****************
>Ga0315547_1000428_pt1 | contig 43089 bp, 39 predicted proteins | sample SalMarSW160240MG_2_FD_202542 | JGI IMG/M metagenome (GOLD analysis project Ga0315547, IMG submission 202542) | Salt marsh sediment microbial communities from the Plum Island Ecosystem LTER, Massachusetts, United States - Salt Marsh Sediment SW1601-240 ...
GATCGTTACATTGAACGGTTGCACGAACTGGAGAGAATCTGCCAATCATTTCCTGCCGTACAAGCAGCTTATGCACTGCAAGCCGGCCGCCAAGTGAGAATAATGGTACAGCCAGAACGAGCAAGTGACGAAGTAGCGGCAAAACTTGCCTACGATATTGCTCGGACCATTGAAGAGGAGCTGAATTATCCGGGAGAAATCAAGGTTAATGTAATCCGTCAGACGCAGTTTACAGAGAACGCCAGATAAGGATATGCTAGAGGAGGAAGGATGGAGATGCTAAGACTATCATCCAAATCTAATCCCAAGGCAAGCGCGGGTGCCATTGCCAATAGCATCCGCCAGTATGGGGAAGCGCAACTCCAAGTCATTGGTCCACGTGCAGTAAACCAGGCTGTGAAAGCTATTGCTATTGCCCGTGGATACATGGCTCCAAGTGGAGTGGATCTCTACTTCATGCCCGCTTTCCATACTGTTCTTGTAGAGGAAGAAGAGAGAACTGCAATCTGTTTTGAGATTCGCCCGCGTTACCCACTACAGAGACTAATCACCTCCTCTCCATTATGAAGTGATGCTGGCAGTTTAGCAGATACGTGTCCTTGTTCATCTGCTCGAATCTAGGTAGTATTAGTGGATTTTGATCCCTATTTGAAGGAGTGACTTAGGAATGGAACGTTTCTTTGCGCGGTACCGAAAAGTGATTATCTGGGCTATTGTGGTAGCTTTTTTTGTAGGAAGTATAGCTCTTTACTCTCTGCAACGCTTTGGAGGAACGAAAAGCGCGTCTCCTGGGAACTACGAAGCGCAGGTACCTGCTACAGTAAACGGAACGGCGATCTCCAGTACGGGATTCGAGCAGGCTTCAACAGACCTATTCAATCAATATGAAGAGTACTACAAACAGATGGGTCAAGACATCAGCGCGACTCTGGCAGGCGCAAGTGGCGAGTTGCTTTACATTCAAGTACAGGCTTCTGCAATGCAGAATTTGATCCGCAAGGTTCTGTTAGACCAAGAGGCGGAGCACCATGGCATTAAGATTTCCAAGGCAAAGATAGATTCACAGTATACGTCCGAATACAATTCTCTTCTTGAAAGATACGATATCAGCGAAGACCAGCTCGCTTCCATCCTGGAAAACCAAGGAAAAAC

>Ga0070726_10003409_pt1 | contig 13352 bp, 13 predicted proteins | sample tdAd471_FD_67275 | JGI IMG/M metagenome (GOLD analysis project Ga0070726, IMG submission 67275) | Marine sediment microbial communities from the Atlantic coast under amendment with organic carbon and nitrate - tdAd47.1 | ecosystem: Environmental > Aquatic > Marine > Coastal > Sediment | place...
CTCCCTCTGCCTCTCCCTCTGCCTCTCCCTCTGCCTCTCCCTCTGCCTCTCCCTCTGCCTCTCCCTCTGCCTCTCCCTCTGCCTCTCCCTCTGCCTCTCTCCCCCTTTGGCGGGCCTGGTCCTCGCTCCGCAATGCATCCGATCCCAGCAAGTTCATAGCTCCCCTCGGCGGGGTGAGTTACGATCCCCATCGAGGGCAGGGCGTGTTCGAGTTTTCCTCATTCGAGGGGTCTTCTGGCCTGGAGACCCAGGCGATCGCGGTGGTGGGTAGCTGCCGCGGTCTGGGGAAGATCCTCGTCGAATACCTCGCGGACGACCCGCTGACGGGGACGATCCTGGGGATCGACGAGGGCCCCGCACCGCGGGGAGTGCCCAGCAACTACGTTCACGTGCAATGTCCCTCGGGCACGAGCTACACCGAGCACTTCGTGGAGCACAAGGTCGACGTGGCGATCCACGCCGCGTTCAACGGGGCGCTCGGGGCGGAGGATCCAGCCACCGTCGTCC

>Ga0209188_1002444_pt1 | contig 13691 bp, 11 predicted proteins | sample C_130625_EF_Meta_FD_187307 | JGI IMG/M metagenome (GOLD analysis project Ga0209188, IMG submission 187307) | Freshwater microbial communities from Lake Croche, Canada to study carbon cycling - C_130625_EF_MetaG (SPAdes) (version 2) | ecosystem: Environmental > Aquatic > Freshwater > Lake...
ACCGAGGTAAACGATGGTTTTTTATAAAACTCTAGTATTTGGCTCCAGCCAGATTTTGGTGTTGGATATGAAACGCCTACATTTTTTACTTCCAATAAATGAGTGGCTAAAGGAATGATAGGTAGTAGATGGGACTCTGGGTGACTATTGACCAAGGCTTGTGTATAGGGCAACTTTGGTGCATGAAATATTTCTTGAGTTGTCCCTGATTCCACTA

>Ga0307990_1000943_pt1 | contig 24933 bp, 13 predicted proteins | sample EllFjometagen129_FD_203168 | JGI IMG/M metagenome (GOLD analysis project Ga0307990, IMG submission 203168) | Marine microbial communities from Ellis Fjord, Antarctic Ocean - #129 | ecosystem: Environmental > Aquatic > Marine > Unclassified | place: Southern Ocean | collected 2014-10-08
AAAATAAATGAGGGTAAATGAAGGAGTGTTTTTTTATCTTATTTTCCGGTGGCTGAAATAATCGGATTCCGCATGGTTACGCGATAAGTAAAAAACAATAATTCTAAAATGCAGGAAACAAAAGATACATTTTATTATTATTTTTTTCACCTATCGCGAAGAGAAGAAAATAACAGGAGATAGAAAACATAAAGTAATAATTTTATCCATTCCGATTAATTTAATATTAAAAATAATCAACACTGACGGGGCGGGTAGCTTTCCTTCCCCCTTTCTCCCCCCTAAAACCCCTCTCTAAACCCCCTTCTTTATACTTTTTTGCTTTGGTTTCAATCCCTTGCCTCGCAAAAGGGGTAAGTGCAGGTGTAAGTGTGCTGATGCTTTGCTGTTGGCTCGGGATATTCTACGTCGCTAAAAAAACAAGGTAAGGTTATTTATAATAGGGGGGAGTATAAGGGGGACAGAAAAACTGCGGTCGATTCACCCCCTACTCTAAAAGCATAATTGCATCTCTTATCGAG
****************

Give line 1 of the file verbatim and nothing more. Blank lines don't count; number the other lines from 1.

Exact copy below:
>Ga0315547_1000428_pt1 | contig 43089 bp, 39 predicted proteins | sample SalMarSW160240MG_2_FD_202542 | JGI IMG/M metagenome (GOLD analysis project Ga0315547, IMG submission 202542) | Salt marsh sediment microbial communities from the Plum Island Ecosystem LTER, Massachusetts, United States - Salt Marsh Sediment SW1601-240 ...